Respondent contends that the county ordinance is facially invalid because it does not prescribe adequate standards for the administrator to apply when he sets a permit fee. A government regulation that allows arbitrary application is “inherently inconsistent with a valid time, place, and manner regulation because such discretion has the potential for becoming a means of suppressing a particular point of view.”…  To curtail that risk, “a law subjecting the exercise of First Amendment freedoms to the prior restraint of a license” must contain “narrow, objective, and definite standards to guide the licensing authority.”…  The reasoning is simple: If the permit scheme “involves appraisal of facts, the exercise of judgment, and the formation of an opinion,” … by the licensing authority, “the danger of censorship and of abridgment of our precious First Amendment freedoms is too great” to be permitted[.]

But more fundamentally if the ordinance allows the fee to vary according to how controversial the speech is, that is flat-out unconstitutional, which appears to be what is going on, here.  This is what the Supreme Court said to that:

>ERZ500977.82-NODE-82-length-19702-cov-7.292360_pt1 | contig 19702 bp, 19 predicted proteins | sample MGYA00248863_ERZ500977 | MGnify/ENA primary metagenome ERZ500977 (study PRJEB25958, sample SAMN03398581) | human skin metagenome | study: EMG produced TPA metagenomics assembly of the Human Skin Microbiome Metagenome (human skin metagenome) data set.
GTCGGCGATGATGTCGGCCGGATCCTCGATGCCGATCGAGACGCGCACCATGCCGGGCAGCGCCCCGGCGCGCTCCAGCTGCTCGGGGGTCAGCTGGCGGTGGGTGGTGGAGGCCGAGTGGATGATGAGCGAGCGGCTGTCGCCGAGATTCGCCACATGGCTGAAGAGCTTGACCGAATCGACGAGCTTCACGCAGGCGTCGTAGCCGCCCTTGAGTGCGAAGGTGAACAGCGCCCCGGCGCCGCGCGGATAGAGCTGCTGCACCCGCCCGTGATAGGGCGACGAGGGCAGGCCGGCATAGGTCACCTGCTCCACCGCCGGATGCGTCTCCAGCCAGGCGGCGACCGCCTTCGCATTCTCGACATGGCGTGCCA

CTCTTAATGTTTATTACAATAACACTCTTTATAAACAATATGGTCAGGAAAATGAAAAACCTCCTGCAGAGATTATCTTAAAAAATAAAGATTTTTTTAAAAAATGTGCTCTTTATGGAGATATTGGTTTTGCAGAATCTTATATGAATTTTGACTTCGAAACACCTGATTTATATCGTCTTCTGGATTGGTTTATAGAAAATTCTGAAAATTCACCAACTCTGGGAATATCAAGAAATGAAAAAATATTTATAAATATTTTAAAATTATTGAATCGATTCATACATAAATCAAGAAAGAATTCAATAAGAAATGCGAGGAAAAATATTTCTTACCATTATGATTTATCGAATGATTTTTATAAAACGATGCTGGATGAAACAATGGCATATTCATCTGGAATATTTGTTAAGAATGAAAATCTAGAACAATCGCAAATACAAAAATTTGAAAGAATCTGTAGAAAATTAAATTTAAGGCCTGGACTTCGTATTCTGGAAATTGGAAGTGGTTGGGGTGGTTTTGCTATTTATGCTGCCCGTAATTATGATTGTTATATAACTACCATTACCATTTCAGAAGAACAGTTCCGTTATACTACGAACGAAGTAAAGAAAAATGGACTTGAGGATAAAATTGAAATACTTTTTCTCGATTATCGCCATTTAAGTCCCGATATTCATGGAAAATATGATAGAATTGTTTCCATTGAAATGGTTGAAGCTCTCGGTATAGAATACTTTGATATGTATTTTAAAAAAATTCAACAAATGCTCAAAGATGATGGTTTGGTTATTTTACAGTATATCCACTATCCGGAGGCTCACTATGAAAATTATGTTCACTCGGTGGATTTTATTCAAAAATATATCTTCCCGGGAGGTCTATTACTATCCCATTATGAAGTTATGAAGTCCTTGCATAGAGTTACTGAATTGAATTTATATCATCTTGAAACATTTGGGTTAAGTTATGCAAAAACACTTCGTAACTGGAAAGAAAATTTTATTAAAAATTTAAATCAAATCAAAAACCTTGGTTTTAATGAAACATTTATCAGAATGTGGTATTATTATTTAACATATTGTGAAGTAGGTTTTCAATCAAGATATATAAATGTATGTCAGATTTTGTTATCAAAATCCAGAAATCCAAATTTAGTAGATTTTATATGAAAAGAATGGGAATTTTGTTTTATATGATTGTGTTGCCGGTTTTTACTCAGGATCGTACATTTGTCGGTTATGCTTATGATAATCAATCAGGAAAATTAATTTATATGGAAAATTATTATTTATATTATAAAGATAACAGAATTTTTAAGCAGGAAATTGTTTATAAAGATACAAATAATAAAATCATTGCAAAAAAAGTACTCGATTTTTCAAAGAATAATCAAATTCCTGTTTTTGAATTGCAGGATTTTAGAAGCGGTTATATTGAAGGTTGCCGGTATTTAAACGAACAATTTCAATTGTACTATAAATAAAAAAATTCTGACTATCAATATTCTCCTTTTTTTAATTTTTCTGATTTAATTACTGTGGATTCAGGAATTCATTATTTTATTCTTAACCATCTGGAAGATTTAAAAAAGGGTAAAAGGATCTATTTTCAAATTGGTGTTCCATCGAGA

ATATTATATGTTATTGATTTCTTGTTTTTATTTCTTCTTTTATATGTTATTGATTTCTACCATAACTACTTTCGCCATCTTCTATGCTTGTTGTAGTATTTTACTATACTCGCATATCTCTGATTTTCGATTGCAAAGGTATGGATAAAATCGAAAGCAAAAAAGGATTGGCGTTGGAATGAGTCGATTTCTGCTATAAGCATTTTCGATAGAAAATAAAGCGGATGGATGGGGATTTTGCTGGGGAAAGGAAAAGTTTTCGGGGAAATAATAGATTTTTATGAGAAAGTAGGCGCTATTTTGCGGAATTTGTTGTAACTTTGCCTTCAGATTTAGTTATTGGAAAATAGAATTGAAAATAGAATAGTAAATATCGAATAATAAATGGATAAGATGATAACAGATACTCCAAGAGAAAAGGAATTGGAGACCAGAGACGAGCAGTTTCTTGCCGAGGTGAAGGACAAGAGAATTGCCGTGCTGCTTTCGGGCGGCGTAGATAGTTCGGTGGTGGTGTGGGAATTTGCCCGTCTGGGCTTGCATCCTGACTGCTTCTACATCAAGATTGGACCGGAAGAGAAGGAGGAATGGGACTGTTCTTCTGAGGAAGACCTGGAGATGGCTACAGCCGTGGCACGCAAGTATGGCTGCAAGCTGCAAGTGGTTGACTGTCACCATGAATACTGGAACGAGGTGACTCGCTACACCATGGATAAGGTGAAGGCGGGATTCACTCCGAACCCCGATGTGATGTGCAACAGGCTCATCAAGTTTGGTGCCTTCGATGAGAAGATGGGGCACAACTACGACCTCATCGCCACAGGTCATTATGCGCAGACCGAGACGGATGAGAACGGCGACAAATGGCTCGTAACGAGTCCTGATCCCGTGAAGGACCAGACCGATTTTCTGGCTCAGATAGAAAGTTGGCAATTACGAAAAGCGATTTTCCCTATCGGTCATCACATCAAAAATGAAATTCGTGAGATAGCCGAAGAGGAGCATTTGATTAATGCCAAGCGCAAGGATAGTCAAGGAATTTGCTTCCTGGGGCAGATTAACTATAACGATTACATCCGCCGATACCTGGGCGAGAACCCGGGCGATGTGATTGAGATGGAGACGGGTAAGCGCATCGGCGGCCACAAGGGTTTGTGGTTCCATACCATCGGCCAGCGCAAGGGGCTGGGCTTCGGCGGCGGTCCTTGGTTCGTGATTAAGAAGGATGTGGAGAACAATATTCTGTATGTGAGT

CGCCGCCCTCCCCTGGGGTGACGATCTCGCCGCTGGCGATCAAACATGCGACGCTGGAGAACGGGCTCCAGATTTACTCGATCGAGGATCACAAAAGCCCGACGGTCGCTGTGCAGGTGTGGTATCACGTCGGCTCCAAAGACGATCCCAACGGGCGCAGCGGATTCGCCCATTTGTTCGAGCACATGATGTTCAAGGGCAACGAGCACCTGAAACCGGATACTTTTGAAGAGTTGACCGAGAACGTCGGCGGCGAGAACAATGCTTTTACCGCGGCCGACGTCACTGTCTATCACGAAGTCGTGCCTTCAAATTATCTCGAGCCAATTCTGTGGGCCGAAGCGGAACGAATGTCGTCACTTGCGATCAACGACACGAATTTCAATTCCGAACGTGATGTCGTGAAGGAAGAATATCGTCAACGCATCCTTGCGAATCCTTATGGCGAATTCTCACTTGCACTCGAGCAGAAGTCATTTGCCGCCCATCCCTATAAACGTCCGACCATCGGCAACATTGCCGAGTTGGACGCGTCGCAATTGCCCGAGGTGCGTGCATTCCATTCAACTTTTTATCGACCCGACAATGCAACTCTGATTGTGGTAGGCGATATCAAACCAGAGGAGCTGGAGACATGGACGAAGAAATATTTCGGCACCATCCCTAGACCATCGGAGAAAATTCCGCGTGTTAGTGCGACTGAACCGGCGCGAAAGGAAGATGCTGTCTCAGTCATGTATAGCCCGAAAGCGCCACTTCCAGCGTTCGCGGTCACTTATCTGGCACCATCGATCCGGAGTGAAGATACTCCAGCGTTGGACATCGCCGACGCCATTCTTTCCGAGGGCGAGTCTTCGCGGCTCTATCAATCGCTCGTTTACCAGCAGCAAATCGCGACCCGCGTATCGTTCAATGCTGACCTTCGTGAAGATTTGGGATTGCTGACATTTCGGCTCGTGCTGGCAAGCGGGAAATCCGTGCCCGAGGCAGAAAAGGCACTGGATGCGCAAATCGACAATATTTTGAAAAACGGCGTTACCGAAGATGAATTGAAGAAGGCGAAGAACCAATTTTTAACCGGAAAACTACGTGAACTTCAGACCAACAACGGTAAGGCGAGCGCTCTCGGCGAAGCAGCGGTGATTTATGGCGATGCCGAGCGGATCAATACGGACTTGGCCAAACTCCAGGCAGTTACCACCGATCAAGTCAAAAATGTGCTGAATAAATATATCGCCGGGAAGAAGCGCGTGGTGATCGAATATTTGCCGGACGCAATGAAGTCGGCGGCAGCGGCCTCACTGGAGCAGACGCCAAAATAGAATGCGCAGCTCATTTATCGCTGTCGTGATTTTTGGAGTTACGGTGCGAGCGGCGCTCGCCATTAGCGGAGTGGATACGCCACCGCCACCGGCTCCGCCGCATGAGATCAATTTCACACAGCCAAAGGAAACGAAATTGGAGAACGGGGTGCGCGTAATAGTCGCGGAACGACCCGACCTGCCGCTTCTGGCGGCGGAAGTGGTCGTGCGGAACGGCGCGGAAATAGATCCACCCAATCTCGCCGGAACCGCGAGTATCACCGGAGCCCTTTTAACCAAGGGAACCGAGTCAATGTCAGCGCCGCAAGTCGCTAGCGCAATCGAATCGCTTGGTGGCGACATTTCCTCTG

The costs to which petitioner refers are those associated with the public’s reaction to the speech. Listeners’ reaction to speech is not a content-neutral basis for regulation. …  Speech cannot be financially burdened, any more than it can be punished or banned, simply because it might offend a hostile mob….  This Court has held time and again: “Regulations which permit the Government to discriminate on the basis of the content of the message cannot be tolerated under the First Amendment.” The county offers only one justification for this ordinance: raising revenue for police services. While this undoubtedly is an important government responsibility, it does not justify a content-based permit fee.